United States District Court, W.D. Washington, Seattle
ORDER DENYING MOTION TO ENTER INTO AGREED ORDER OF
L. ROBART UNITED STATES DISTRICT JUDGE
the court is Defendants Hilton Worldwide Holdings, Inc.,
Hilton Management Services (CIS), dba Hilton Management
Services, Hilton Hospitality, LLC dba Hilton Hospitality,
Inc., and Hilton International Holdings (“Hilton
Defendants”) and Plaintiffs Andrew Maxell Clay and
Tonja Clay (“the Clays”) motion to enter into an
agreed order of protection. (Mot. (Dkt. # 29).) The court has
reviewed the motion and the applicable law. Being fully
advised, the court DENIES the parties' motion.
5 of the parties' proposed stipulated order of protection
violates Local Rule LCR 5(g) concerning the sealing and
redacting of court records. See Local Rules W.D.
Wash. LCR 5(g); (see also Prop. Stip. Order (Dkt. #
29-1) ¶ 5.) Under the parties' proposed stipulated
order of protection, Hilton Defendants may designated certain
documents as “confidential.” (Prop. Stip. Order
¶ 1.) Paragraph 5 of the porposed order then states that
“[a]ny . . . document disclosing information subject to
this Order, which may be submitted to the [c]ourt, . . .
shall be filed in a sealed envelope appropriately marked as
confidential and subject to protective order, ” and
“[t]he Clerks are directed to maintain such documents
under seal, to be made available only to the [c]ourt and to
counsel in this proceeding.” (Id. ¶ 5.)
Thus, under the parties proposed order, Hilton Defendants, in
their sole discretion, determine which documents are
maintained under seal on the court's docket. This
provision violates not only the court's local rules, but
Ninth Circuit authority as well.
the court's local rules, a party may only file a document
under seal (1) if a statute, rule, or prior court order
expressly authorizes the party to file the document under
seal, or (2) if the party files a motion or stipulated motion
to seal the document before or at the same time the party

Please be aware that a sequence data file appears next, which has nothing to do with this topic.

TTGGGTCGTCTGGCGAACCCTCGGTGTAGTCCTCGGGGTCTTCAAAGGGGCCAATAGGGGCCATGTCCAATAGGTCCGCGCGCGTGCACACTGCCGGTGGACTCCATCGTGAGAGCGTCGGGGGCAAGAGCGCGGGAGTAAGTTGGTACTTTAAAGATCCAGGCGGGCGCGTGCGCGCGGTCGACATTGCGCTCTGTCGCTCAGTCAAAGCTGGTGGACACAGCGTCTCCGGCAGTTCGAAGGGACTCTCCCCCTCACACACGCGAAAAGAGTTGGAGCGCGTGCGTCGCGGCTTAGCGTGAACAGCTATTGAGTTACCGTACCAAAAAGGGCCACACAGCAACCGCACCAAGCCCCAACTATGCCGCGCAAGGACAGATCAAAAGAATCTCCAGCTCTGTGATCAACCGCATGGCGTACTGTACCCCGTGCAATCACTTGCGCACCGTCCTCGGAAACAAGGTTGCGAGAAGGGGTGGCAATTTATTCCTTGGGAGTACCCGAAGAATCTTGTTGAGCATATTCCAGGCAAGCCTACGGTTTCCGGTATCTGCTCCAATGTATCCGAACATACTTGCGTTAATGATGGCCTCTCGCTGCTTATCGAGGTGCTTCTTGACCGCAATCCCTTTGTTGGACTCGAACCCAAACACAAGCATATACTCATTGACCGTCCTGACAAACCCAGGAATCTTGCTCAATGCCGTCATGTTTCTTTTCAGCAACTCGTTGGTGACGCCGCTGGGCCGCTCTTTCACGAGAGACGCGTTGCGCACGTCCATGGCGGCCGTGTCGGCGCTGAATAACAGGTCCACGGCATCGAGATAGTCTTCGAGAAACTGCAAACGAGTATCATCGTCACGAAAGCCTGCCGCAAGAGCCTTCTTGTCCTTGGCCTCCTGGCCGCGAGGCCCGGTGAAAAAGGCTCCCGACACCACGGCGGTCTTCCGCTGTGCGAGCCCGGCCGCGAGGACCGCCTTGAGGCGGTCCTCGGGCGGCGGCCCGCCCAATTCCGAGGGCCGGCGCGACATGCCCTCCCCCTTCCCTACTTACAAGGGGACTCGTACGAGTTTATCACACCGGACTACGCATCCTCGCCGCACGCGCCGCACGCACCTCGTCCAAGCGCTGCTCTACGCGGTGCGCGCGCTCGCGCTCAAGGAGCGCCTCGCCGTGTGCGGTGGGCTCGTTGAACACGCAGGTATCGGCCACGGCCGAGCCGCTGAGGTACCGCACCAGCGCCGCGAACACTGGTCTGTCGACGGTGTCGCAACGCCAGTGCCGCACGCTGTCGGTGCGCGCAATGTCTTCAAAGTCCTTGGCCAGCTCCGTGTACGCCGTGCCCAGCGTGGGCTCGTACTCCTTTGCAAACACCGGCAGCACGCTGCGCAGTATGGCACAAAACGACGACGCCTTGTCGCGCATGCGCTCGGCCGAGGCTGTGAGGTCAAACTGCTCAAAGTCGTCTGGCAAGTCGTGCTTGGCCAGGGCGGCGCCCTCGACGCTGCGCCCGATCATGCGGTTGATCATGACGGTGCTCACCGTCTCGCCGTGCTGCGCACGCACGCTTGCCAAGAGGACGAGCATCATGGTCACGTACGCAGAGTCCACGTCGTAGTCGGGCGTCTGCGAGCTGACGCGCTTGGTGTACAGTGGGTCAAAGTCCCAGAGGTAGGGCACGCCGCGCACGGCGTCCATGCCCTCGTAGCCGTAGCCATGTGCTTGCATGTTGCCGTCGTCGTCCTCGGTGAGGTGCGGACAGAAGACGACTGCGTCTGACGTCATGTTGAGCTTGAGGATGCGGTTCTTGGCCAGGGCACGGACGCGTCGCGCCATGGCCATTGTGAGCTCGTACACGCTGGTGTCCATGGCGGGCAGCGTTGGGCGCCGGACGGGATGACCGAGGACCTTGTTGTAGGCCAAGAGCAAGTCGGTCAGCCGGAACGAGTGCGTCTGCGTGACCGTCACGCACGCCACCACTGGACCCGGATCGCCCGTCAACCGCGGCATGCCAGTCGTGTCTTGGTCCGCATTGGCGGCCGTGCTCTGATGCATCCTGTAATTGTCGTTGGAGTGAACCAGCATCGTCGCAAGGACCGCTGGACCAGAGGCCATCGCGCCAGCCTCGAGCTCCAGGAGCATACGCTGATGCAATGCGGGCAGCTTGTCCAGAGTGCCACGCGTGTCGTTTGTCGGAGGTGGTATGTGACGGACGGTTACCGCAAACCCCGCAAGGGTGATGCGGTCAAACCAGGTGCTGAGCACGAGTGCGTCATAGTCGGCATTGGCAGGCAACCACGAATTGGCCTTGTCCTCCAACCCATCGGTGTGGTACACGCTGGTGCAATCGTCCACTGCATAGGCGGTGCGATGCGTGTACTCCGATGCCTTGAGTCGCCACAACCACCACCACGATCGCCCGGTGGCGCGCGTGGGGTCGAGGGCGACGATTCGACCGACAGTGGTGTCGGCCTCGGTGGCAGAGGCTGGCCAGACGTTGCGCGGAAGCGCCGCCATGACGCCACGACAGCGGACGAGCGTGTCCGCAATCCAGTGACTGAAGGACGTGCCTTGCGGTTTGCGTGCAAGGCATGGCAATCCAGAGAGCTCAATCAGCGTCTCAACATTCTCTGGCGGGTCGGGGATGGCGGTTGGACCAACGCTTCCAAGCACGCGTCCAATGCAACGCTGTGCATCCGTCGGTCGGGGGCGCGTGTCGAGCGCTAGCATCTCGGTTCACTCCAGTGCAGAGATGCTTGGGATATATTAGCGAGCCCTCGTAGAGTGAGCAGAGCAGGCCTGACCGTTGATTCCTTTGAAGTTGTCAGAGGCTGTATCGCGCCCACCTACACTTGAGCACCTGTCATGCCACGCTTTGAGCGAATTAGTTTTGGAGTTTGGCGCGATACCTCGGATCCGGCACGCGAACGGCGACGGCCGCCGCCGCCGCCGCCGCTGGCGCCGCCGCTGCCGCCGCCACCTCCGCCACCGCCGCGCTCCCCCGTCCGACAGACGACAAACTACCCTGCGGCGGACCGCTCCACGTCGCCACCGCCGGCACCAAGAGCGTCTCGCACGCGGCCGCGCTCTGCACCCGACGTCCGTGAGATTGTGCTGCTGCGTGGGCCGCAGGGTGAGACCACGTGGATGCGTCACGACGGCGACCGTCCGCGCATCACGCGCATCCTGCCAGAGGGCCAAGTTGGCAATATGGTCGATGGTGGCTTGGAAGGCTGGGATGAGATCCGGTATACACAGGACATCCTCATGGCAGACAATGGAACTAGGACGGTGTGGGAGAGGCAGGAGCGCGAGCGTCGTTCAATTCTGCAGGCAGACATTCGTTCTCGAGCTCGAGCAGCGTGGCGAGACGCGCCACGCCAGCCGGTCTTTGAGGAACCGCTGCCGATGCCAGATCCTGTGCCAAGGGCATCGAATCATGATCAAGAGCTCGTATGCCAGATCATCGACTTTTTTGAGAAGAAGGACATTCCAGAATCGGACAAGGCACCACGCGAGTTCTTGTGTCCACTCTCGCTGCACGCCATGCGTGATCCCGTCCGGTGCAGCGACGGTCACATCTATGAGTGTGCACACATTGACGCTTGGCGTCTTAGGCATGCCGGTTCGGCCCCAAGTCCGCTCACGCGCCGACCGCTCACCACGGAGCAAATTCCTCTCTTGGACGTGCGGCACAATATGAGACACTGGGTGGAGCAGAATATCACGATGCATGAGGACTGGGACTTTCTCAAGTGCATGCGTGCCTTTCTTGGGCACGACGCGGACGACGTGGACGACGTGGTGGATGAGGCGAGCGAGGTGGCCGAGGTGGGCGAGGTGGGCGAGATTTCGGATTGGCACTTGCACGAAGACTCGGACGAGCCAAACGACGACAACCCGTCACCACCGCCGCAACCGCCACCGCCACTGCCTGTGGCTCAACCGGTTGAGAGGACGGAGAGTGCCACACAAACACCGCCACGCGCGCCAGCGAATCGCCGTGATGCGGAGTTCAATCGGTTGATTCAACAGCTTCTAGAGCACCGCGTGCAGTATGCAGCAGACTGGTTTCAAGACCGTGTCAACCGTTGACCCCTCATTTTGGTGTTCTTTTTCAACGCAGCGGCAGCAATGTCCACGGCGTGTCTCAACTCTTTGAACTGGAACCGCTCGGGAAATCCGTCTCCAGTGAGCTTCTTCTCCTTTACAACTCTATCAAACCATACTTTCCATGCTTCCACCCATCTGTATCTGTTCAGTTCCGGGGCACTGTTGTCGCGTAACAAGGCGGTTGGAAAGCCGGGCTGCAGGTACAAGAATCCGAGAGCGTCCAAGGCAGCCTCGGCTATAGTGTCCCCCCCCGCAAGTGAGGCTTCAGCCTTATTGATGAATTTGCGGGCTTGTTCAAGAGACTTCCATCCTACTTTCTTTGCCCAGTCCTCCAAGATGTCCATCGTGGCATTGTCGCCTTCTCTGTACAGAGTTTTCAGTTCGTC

files the sealed document. Local Rules W.D. Wash. LCR
5(g)(2). Any such motion, must include (1) certification that
the party has met and conferred with all other parties in an
attempt to reach agreement on the need to file the document
under seal, to minimize the amount of material filed under
seal, and to explore redaction and other alternatives to
filing under seal, and (2) a specific statement of the
applicable legal standard and the reasons for keeping a
document under seal. See id. LCR 5(g)(3). In the
Ninth Circuit, courts apply a presumptive “compelling
reasons” standard when considering whether to seal
records attached to a motion that is “more than
tangentially related to the merits of a case.” Ctr.
for Auto Safety v. Chrysler Grp., 809 F.3d 1092, 1101
(9th Cir. 2016). The court must find “good cause”
for sealing records attached to a discovery motion unrelated
to the merits of the case. See Id. at 1097. The
parties' proposed order, which allows Hilton Defendants
to designated records in their sole discretion as
“confidential” and then requires the court Clerk
to maintain such records under seal once filed with the
court, does not comport with either the court's local
rules or the foregoing case authority.
the parties have failed to comply with Local Rule LCR
26(c)(2). See Local Rules W.D. Wash. LCR 26(c)(2).
Pursuant to this rule, “[p]arties are encouraged to use
this district's model protective order, available on the
court's website.” Id. “Parties that
wish to depart from the model order must provide the court
with a redlined version identifying departures from the
model.” Id. Here, the parties failed to
provide a redlined version as required under the local rules.
(See Mot.; see also Prop. Stip. Order.)
reasons stated above, the court DENIES the parties'
motion to for an agreed order of protection (Dkt. # 29). The
parties may re-file a motion for a protective order so long
as it comports with the court's local rules and Ninth
Circuit authority. The court encourages, but does not
require, the parties to utilize the model protective order
found on the court's website. See Local Rules
W.D. Wash. LCR 26(c)(2). However, the parties must identify
any departures from the model protective order in a redlined
version of their proposed order. See id.
court was required to expend limited judicial resources
denying a stipulated motion that was patently in violation of
the court's local rules. The conduct of counsel in filing
such a motion fell below the standard the court expects of
counsel admitted to the Western District of Washington.
Therefore, before engaging in further motion practice before
this court, the court encourages counsel for Hilton
Defendants and counsel for ...